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Sure, there is a war for talent going on. But amidst that, empower the best among your existing talent. Image Credit: Shutterstock

Hiring the right people is fundamental for success, yet most organisations continue to find it a challenge. The phrase ‘talent war’ is something we hear a lot, used to justify regular recruitment woes and high rates of attrition. However, it’s somewhat of a myth.

Good people are always hard to find, while happy staff are less likely to jump ship, regardless of market conditions. Getting it right is about culture. You shouldn’t need to battle it out, paying ever-increasing sums to lure supposed ‘stars’.

If you create solid foundations, setting up your company to be welcoming, safe, open, honest, interesting, fun and fair, jobseekers will hear about you, come for opportunities, and stay long-term. That’s the way to build a great team, and great teams always beat great individuals in the end. To some, company culture might be just another box to tick.

But it’s incredibly dangerous to ignore how much value instilling purpose, responsibility, and belonging brings.

Prioritising engagement

Top-performing companies worry about engagement for a good reason. We know that engaged employees work harder, stay longer, and undertake more discretionary activity (i.e. going the extra mile). It definitely makes good business sense to have engaging workplaces. Plus, from a personal perspective, we have a duty of care to our employees.

Staff should want to go to work on a Monday, or at the very least, not dread the thought of it on a Sunday night. With most of us spending up to 40 years at work, of course we deserve for it to be as enjoyable and meaningful as possible. A crucial factor of engagement is contribution.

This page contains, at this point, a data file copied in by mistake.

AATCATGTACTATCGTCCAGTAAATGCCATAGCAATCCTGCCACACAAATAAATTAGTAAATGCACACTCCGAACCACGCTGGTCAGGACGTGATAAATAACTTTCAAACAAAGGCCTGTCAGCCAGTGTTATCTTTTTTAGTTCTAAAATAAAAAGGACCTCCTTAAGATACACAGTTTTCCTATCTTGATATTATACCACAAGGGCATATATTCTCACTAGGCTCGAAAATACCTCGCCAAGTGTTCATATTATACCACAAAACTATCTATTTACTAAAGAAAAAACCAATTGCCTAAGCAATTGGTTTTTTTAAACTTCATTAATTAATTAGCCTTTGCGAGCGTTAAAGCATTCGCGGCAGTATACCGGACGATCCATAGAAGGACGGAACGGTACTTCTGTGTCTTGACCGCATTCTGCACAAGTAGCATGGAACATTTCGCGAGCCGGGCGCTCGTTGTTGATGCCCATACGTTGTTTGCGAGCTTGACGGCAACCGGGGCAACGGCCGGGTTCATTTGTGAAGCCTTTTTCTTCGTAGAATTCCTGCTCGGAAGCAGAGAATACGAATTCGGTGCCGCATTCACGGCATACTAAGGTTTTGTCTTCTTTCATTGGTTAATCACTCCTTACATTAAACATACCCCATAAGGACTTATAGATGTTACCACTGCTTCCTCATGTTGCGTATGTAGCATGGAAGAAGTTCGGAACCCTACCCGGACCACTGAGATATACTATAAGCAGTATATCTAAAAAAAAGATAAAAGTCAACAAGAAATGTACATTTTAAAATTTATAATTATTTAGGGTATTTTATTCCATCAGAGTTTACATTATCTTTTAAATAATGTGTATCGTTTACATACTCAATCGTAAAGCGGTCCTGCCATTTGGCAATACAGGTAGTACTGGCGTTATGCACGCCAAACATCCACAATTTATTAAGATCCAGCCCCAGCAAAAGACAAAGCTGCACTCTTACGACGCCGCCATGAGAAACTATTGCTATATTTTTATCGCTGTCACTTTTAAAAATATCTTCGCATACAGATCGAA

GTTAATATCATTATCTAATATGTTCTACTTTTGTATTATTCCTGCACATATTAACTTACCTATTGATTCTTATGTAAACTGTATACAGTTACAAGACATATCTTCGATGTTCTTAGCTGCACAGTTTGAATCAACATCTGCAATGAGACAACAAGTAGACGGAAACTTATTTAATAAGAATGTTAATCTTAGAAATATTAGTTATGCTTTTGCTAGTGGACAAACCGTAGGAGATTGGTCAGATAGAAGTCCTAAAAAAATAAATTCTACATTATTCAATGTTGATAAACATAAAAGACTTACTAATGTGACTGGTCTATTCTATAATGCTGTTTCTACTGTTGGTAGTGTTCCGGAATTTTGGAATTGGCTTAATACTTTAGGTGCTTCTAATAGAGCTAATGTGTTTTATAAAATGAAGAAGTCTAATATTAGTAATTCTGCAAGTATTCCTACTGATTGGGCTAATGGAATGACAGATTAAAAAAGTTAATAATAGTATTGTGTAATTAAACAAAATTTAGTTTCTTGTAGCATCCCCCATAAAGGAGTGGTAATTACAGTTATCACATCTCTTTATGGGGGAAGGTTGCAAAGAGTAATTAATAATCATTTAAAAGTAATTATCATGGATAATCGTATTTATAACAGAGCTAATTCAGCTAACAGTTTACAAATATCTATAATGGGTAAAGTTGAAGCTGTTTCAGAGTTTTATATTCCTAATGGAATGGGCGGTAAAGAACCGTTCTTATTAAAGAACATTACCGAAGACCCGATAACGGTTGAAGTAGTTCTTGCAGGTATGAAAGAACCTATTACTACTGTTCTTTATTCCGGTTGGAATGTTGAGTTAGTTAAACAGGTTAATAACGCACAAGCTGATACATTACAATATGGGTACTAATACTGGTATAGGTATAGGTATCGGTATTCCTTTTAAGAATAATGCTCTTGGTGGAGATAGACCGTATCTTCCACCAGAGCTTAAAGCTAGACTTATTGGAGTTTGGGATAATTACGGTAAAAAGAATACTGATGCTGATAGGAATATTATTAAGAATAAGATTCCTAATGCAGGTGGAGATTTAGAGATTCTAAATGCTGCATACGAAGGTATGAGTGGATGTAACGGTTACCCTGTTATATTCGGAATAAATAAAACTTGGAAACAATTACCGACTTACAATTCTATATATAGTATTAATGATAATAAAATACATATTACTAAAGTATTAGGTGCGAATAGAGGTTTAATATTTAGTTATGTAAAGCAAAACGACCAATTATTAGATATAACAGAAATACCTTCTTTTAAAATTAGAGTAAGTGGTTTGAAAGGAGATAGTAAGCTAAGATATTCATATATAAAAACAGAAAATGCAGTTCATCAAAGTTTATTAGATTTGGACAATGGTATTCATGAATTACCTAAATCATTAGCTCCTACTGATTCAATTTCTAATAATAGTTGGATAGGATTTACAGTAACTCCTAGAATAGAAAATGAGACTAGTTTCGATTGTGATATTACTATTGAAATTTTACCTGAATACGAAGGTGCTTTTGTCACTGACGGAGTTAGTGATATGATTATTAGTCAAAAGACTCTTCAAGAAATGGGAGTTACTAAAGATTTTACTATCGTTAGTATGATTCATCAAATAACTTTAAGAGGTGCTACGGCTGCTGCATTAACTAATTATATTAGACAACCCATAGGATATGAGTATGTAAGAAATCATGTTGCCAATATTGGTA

The best place to start in enabling people to feel like they contribute is sharing the company’s mission, checking they are in alignment and letting them see their significance in future success.

Trust and relationships

Positive relationships are the cornerstone of human interaction, and that’s no different at work. Work relationships matter, especially managerial ones. McKinsey found that relationships with managers are the top factor in job satisfaction, whereas poor relationships with management are cited among the primary sources of stress.

Establishing an environment of trust is vital. That means being authentic, transparent and approachable, as well as listening to what people want. After all the changes to how we work, flexibility is once again an issue that employers and employees are wrestling with.

It’s clear that being physically present in an office from 9 to 5 doesn’t promise productivity, in fact, signs show the opposite is true. Flexibility is incredibly important and when you employ adults they should be treated as such. If you can’t create trust, you’ll never have thriving employees.

Support to achieve mastery

It’s natural to seek improvement, which is why training and development have long been key to retention. What’s more, millennials are even more eager to learn. Manpower found that 93 per cent of millennials prioritise skill development, expecting employers to provide the necessary support to reach their potential.

Make advancement opportunities a clear and tangible part of your company’s goals, ensuring that individuals know the commitment to continuous learning comes from the top. Then reward success so that everyone is celebrated and acknowledged. When budgets are tight, training can take a backseat, while some organisations worry investing in upskilling will encourage a person to leave, taking their newfound knowledge elsewhere.

Don’t fall into that trap. If you want employees to grow with you, mastery in the workplace is a must for maintaining motivation and productivity.

Retaining talent shouldn’t be a complicated business problem, rather it depends on putting people at the heart of your culture, and treating them with respect.

A simple way to distil these principles is to give employees TEETH:

  • Train people on how to do their jobs and how to deal with their emotions in the workplace.
  • Empower team members by giving them decision-making authority and freedom.
  • Empathise through listening, responding and caring about people’s needs.
  • Tools need to be given - if you don’t have the right tools, you can’t do a good job.
  • Hire nice people. If you bring in unkind people, you can expect a toxic culture.